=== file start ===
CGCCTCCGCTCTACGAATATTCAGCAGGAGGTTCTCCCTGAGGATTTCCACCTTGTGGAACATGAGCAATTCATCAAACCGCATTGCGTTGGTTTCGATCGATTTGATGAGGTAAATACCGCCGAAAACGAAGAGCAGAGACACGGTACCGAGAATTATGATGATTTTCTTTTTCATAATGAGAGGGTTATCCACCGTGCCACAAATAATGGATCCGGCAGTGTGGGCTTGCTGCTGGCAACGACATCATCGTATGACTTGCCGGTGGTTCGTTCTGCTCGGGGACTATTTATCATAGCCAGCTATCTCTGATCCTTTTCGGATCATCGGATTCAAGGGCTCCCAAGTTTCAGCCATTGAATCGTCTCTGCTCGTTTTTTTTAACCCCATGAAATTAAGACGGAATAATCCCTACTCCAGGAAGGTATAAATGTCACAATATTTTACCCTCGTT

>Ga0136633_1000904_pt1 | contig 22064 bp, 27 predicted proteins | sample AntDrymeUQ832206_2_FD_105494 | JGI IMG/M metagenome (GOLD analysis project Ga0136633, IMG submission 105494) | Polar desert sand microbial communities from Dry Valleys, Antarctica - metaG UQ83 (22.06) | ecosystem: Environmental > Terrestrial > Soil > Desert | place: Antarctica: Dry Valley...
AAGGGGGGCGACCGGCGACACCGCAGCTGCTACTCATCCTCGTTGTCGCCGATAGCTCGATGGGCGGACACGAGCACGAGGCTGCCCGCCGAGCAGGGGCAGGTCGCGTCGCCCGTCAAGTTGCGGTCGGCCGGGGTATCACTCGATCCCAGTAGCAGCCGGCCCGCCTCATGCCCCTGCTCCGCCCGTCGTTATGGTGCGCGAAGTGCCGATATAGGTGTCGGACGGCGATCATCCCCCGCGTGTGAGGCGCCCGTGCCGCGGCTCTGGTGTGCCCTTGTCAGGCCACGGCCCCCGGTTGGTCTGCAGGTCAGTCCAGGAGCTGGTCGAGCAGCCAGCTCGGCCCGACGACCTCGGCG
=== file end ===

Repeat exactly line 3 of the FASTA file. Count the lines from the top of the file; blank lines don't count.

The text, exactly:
AAGGGGGGCGACCGGCGACACCGCAGCTGCTACTCATCCTCGTTGTCGCCGATAGCTCGATGGGCGGACACGAGCACGAGGCTGCCCGCCGAGCAGGGGCAGGTCGCGTCGCCCGTCAAGTTGCGGTCGGCCGGGGTATCACTCGATCCCAGTAGCAGCCGGCCCGCCTCATGCCCCTGCTCCGCCCGTCGTTATGGTGCGCGAAGTGCCGATATAGGTGTCGGACGGCGATCATCCCCCGCGTGTGAGGCGCCCGTGCCGCGGCTCTGGTGTGCCCTTGTCAGGCCACGGCCCCCGGTTGGTCTGCAGGTCAGTCCAGGAGCTGGTCGAGCAGCCAGCTCGGCCCGACGACCTCGGCG